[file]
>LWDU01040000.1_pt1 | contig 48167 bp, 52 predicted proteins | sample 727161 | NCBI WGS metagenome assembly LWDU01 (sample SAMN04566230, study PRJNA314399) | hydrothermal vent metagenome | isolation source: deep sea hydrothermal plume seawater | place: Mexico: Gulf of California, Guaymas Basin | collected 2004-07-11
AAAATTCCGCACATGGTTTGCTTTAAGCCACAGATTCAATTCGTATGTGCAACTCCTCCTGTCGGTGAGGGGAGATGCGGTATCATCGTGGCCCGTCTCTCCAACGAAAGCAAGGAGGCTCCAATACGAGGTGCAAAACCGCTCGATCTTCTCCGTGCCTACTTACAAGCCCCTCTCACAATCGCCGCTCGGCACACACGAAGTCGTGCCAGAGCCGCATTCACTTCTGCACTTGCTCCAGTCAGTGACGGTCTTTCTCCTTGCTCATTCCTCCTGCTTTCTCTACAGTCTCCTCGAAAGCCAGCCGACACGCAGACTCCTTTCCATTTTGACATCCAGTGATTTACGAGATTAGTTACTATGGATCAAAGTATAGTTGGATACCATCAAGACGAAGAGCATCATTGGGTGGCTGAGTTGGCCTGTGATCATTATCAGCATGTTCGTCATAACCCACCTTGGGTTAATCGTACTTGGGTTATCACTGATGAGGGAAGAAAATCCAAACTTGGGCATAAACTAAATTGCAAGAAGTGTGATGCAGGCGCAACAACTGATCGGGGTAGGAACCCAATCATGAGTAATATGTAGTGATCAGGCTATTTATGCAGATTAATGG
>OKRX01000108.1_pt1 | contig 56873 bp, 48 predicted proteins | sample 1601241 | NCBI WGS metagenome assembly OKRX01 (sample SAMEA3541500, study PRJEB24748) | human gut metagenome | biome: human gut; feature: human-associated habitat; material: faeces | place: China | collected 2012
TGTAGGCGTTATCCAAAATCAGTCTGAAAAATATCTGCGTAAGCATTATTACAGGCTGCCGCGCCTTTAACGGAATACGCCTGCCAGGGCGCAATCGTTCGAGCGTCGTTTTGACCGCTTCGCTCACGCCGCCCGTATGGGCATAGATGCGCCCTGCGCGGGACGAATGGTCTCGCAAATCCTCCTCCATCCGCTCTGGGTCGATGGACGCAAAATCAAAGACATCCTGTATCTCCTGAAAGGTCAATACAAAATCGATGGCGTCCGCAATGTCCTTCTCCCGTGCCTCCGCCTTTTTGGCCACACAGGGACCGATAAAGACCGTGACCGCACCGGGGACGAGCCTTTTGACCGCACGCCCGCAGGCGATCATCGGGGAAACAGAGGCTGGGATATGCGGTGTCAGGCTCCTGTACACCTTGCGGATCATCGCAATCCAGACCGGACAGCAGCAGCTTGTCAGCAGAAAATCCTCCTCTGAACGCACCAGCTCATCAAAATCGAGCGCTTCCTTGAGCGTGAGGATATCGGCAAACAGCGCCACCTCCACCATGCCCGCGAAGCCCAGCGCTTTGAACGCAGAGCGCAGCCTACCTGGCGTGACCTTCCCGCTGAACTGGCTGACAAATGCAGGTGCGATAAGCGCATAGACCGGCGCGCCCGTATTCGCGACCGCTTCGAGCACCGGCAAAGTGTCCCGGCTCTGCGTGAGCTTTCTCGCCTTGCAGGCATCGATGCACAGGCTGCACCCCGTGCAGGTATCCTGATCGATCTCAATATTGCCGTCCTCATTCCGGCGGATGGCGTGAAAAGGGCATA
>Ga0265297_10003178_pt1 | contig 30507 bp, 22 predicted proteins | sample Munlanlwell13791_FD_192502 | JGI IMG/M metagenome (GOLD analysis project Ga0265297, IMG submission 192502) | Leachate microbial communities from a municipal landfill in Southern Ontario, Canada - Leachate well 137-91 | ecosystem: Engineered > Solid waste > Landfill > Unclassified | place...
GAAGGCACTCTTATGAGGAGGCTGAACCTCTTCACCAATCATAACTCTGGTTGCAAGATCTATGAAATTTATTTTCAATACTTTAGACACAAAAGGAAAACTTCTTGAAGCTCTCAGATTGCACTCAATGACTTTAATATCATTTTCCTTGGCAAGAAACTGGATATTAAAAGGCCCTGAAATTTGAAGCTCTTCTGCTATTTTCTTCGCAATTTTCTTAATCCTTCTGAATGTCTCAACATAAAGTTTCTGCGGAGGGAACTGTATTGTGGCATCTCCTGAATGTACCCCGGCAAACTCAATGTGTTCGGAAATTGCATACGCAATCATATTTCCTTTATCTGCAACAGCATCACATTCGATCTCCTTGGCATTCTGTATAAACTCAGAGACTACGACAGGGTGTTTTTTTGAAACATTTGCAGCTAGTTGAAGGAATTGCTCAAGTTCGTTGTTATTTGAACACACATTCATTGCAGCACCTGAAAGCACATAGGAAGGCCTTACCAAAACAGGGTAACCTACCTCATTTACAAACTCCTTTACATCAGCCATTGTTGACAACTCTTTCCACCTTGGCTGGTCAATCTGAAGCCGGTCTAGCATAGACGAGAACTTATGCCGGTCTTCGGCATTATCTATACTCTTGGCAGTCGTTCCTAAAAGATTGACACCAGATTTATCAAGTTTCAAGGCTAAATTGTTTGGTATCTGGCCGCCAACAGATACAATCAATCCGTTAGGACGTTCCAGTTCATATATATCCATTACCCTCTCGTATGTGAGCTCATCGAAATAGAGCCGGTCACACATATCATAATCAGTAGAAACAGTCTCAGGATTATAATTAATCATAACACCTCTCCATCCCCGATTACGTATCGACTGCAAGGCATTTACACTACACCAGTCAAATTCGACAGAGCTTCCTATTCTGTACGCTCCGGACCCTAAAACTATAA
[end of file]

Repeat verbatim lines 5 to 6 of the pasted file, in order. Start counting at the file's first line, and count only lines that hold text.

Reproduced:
>Ga0265297_10003178_pt1 | contig 30507 bp, 22 predicted proteins | sample Munlanlwell13791_FD_192502 | JGI IMG/M metagenome (GOLD analysis project Ga0265297, IMG submission 192502) | Leachate microbial communities from a municipal landfill in Southern Ontario, Canada - Leachate well 137-91 | ecosystem: Engineered > Solid waste > Landfill > Unclassified | place...
GAAGGCACTCTTATGAGGAGGCTGAACCTCTTCACCAATCATAACTCTGGTTGCAAGATCTATGAAATTTATTTTCAATACTTTAGACACAAAAGGAAAACTTCTTGAAGCTCTCAGATTGCACTCAATGACTTTAATATCATTTTCCTTGGCAAGAAACTGGATATTAAAAGGCCCTGAAATTTGAAGCTCTTCTGCTATTTTCTTCGCAATTTTCTTAATCCTTCTGAATGTCTCAACATAAAGTTTCTGCGGAGGGAACTGTATTGTGGCATCTCCTGAATGTACCCCGGCAAACTCAATGTGTTCGGAAATTGCATACGCAATCATATTTCCTTTATCTGCAACAGCATCACATTCGATCTCCTTGGCATTCTGTATAAACTCAGAGACTACGACAGGGTGTTTTTTTGAAACATTTGCAGCTAGTTGAAGGAATTGCTCAAGTTCGTTGTTATTTGAACACACATTCATTGCAGCACCTGAAAGCACATAGGAAGGCCTTACCAAAACAGGGTAACCTACCTCATTTACAAACTCCTTTACATCAGCCATTGTTGACAACTCTTTCCACCTTGGCTGGTCAATCTGAAGCCGGTCTAGCATAGACGAGAACTTATGCCGGTCTTCGGCATTATCTATACTCTTGGCAGTCGTTCCTAAAAGATTGACACCAGATTTATCAAGTTTCAAGGCTAAATTGTTTGGTATCTGGCCGCCAACAGATACAATCAATCCGTTAGGACGTTCCAGTTCATATATATCCATTACCCTCTCGTATGTGAGCTCATCGAAATAGAGCCGGTCACACATATCATAATCAGTAGAAACAGTCTCAGGATTATAATTAATCATAACACCTCTCCATCCCCGATTACGTATCGACTGCAAGGCATTTACACTACACCAGTCAAATTCGACAGAGCTTCCTATTCTGTACGCTCCGGACCCTAAAACTATAA